A neat and readable listing list is important. Many of us have personal predjudices about the extremes in printed catalogs such as when excessively fancy and you know you are paying some printer an exorbitant price as part of your purchase price. The other extreme is unreadable, tiny type, newspaper sized lists. We see analogs of these on the Biblio lists, and more often the expensive extreme in Web site catalogs. To recap what sells (price is obvious, if under priced I guarantee it will sell, and sell fast.) the following suggestions should be considered:
- Know your anticipated market and design your list accordingly;
- Give accurate and honest descriptions of an item's faults. Be a little conservative, it builds good will.
- If an important and collectable book, tell the list readers why they should buy it by citing bibliographic and historical references. Avoid shorthand unless very familiar. For example BAL is familiar to most Biblio subscribers, and for specialized fields the author's name is usually sufficient.
- Provide enough information for the reader to be able to determine if they need the book, either because they collect it, they have customers who ask for it, or it is on a library's buy list. Over description of books that are just good used books is a waste of your, and the reader's, time. If the book is worth owning because of the binding, or other physical or association feature, than a good succinct statement of these features is essential. New dealers often make the mistake of describing something rather common in very glowing terms because they have never seen something like it before. Visits to experienced dealers in big cities and university special collections departments is the only cure for this.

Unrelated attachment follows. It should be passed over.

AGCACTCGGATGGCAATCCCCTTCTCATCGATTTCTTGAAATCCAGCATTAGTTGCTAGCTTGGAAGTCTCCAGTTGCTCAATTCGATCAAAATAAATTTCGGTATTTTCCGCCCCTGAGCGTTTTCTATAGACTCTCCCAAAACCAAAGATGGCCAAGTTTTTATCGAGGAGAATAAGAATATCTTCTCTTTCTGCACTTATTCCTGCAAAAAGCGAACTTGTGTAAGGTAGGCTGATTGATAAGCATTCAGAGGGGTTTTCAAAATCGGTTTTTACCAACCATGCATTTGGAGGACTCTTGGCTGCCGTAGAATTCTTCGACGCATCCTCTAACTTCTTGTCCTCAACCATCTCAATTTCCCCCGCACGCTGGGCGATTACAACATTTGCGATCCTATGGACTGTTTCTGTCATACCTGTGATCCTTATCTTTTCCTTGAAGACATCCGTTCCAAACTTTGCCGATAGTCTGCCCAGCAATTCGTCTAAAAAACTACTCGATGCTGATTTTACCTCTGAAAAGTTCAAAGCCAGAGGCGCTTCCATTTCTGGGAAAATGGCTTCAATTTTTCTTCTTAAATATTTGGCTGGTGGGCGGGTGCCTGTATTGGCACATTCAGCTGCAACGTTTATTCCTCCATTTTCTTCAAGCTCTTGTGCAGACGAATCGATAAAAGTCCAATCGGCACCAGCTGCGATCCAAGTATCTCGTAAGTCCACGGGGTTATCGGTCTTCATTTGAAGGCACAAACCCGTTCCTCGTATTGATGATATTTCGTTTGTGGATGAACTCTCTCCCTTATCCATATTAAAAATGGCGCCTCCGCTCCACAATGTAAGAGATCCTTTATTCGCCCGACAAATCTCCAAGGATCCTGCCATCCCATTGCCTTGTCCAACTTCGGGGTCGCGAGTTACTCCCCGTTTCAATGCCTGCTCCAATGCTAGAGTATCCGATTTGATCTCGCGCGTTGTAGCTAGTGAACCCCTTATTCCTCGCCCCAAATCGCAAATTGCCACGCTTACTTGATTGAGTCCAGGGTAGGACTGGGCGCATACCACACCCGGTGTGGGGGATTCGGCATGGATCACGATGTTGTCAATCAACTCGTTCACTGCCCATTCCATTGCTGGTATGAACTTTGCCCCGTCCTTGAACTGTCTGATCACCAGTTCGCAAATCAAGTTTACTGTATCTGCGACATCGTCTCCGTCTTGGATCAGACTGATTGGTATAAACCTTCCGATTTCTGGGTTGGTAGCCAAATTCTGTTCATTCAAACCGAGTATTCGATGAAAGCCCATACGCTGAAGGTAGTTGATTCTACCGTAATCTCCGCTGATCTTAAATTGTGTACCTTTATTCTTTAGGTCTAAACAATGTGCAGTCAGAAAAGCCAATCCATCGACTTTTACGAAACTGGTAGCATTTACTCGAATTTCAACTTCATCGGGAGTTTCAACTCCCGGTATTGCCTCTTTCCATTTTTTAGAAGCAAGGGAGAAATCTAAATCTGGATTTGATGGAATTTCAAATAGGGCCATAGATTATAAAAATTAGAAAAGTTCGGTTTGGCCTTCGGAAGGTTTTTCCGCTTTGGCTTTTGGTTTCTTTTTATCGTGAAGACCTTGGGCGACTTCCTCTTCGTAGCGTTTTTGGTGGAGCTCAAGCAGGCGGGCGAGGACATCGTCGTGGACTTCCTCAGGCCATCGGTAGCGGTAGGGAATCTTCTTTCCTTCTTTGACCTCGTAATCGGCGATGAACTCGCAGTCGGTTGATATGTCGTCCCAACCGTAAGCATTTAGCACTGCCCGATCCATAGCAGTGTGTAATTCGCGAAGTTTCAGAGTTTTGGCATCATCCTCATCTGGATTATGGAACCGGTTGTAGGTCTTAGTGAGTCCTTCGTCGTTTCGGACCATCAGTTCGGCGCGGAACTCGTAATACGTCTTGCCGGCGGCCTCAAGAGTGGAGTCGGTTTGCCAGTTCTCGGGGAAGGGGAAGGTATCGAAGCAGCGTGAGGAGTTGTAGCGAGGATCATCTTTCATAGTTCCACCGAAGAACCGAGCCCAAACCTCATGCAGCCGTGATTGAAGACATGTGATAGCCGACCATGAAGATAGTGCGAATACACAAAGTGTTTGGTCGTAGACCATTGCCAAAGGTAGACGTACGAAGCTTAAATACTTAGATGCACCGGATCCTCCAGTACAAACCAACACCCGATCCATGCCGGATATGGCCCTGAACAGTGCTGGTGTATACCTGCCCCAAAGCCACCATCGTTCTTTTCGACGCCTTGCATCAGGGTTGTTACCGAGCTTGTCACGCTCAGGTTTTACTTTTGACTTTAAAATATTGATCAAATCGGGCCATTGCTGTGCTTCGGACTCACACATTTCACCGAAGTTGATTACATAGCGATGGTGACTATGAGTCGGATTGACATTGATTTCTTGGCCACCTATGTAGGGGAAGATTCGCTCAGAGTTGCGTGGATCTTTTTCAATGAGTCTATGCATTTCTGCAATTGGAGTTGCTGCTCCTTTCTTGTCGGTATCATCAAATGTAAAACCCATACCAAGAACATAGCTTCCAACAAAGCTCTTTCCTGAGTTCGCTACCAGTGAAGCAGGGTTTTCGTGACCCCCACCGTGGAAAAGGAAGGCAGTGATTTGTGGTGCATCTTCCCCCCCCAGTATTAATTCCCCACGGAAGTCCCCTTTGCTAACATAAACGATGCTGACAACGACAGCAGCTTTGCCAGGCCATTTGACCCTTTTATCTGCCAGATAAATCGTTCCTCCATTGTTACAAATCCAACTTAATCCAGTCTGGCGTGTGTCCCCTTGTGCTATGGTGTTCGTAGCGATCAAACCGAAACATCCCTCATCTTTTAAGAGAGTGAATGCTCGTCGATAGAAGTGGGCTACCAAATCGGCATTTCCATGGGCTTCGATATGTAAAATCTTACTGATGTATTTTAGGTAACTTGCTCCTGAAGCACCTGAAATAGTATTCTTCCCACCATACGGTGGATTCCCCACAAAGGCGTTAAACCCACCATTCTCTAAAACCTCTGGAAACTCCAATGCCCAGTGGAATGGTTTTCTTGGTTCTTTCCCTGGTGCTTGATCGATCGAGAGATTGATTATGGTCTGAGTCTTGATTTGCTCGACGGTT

Collectors generally have a network of dealers they trust, and that offer the kind of books they collect often enough to stay on the dealer's mailing list. E-mail is different, you get all the listings whether you buy or not. The quantity of E-mail on Biblio, and the huge number of on-line dealers with URLs, and on the many cooperative book cataloging sites, makes it essential to have a distinctive component in the cataloging process. This can be by specialization, name identity and positive dealings with buyers, or by clever, easily read, catalog design. As a test of your lists format, send it to yourself before posting it on Biblio. If you are listing for the first time, or trying a new format, see if it attracts your interest and try it on friends or family. The subject line should be accurate and not "cutesy." Listing you stock in E-mail lists costs much less than producing a good printed catalog and collectors, and dealers, expect some of the savings to be passed on to them. However if the list is unreadable, poorly described and organized, no one will take the trouble to find the things you thought were "good deals." These electronic catalogs, although constrained in format, can be made attractive and readable and effectively communicate with the list readers. Once you have a format that meets the criteria noted here, it will be easy to do every time you send a new or updated list. If posting for the first time, remember it will be your business introduction to a lot of people, and you should spend a little extra time to get it right.